Perspectives on schooling and politics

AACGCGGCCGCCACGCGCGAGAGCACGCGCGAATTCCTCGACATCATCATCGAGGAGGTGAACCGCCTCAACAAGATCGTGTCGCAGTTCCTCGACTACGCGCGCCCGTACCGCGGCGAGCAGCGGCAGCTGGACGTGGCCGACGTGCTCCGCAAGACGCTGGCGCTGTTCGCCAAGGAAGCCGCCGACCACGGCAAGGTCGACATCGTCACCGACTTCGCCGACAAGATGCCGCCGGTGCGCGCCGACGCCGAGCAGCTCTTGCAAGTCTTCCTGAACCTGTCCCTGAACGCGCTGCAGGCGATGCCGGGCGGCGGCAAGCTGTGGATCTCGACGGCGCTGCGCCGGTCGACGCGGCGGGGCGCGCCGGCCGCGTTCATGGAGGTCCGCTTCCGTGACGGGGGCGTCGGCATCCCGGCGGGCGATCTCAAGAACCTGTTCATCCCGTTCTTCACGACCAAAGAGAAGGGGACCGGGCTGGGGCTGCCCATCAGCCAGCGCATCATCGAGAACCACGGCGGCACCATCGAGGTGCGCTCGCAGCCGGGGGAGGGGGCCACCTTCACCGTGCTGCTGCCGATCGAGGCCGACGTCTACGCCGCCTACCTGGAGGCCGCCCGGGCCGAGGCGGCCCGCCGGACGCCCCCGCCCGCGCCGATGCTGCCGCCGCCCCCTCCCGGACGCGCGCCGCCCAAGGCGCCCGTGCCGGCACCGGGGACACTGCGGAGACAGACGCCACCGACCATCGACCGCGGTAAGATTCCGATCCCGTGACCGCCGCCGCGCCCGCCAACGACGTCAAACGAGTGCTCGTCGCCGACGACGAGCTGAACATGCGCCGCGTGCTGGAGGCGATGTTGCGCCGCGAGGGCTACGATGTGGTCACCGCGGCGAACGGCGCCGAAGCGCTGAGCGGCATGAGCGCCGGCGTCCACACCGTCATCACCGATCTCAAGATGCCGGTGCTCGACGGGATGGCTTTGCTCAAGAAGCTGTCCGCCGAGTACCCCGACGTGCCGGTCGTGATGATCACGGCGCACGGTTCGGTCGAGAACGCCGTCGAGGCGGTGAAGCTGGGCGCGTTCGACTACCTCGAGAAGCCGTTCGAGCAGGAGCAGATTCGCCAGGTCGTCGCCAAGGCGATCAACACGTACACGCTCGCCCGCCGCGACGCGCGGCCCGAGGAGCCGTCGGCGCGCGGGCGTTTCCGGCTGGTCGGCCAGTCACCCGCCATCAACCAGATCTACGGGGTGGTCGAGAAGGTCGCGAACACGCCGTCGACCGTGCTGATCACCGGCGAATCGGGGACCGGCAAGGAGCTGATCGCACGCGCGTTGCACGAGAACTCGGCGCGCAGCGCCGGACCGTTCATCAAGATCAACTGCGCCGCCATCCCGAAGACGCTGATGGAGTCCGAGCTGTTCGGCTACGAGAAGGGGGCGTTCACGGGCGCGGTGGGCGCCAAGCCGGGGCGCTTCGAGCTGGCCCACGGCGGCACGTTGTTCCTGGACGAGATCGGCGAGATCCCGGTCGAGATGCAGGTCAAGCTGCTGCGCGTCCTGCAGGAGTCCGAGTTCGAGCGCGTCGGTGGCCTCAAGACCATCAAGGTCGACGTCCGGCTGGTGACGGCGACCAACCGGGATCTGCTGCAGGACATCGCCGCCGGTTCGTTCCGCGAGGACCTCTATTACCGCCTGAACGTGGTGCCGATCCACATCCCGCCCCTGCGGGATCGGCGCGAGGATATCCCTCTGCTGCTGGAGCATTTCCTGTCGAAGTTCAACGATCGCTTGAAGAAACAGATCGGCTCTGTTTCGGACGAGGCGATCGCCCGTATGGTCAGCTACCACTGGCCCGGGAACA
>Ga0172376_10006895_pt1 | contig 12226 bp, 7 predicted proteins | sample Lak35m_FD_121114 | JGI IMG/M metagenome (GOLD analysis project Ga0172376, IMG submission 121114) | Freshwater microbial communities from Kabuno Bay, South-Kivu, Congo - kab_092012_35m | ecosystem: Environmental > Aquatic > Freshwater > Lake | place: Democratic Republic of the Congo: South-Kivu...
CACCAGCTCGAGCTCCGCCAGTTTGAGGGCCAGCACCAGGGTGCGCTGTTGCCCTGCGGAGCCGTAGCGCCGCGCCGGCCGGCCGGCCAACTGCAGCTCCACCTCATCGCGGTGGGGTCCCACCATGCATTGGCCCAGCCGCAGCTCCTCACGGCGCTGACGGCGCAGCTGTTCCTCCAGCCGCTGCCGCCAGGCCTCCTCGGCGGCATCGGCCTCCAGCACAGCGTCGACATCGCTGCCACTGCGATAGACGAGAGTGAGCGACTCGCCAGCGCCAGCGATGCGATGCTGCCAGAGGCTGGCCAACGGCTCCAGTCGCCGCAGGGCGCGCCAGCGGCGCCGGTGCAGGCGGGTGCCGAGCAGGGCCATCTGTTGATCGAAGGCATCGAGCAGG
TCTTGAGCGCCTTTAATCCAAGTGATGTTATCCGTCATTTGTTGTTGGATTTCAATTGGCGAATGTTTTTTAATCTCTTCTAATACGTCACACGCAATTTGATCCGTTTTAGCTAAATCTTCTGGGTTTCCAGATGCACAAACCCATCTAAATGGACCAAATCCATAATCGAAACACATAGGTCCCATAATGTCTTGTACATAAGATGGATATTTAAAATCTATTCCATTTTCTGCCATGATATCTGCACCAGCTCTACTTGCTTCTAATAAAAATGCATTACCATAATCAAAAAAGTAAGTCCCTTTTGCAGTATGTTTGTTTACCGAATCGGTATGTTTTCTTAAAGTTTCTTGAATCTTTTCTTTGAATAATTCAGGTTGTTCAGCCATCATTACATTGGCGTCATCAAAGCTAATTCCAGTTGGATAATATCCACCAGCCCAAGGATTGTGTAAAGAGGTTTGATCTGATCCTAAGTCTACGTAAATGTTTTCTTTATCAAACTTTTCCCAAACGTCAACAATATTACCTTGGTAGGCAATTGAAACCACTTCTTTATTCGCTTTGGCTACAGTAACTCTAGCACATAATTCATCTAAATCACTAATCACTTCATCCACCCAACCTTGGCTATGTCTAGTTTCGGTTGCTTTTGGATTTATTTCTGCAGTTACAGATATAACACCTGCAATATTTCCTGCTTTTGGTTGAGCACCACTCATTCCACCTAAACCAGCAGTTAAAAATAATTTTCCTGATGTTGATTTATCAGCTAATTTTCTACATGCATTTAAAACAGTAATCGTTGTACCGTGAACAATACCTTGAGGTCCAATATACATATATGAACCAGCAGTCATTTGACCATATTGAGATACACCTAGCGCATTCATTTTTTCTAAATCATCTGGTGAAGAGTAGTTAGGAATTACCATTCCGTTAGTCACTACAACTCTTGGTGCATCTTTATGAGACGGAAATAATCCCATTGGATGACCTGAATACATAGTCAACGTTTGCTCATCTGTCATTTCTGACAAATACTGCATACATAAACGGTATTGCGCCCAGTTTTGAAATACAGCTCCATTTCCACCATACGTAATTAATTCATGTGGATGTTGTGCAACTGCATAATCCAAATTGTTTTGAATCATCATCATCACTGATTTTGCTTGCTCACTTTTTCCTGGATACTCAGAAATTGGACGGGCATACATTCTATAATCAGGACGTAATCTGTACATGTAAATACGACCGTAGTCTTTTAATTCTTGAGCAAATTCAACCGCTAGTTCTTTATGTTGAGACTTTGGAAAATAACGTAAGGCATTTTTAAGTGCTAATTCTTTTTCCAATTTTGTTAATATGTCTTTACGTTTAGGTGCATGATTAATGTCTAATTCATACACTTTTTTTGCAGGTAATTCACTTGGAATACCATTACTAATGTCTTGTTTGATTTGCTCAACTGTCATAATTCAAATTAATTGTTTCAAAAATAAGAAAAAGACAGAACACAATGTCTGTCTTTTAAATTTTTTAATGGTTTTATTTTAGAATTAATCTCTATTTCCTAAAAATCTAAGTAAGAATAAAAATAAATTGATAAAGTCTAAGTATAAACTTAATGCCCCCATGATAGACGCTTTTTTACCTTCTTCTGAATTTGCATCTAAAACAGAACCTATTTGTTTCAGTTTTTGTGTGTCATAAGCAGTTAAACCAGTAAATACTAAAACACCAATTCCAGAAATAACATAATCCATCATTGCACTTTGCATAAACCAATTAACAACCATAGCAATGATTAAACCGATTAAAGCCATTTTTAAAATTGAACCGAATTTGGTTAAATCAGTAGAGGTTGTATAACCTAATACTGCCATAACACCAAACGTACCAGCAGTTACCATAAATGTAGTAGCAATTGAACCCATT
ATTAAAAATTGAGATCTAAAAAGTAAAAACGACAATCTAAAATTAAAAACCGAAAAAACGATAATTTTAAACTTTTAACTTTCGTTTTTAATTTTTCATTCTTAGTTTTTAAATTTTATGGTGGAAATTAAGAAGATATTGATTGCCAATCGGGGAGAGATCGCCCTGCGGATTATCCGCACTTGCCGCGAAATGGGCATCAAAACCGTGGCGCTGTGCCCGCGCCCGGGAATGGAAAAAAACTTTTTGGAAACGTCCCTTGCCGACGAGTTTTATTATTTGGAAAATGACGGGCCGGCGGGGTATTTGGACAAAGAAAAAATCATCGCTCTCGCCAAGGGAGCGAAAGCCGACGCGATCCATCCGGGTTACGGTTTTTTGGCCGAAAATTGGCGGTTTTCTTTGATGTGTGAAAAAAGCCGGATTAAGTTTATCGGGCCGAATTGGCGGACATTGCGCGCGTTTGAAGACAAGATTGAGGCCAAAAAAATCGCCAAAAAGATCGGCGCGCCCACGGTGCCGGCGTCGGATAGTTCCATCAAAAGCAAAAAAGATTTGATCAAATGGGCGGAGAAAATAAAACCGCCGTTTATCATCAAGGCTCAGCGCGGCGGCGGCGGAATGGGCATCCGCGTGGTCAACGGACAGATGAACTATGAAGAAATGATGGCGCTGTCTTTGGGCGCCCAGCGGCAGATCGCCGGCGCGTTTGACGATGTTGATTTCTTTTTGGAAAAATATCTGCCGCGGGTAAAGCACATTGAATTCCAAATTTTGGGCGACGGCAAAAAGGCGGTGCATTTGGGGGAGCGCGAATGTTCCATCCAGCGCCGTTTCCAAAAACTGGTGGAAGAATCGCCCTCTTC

In this opening chapter we explore some of the general problems of writing a critical study of post-war schooling. We do not want to produce, in advance, a general, formal theory of education, but to sketch some key features of our own approach. These have been formed in a three-sided engagement. We have learnt, first, from the theoretical debates of the last ten years, especially from the proliferation of sociologies of education, old and new, and from the revival of Marxist analysis. Second, we have drawn on these theories to the extent that they have helped us to make sense of the pattern of post-war changes. We have valued or criticized them for their explanatory power or weakness. Third, our approach has been formed by the very events we describe, especially, of course, by the developments of the 1970s. Like all students of social developments, we stand inside the social relations we describe, not outside them. We have consciously taken sides and have not held back from arguing political preferences. In particular, we have been influenced by a growing sense of the need for a more adequate socialist politics of education.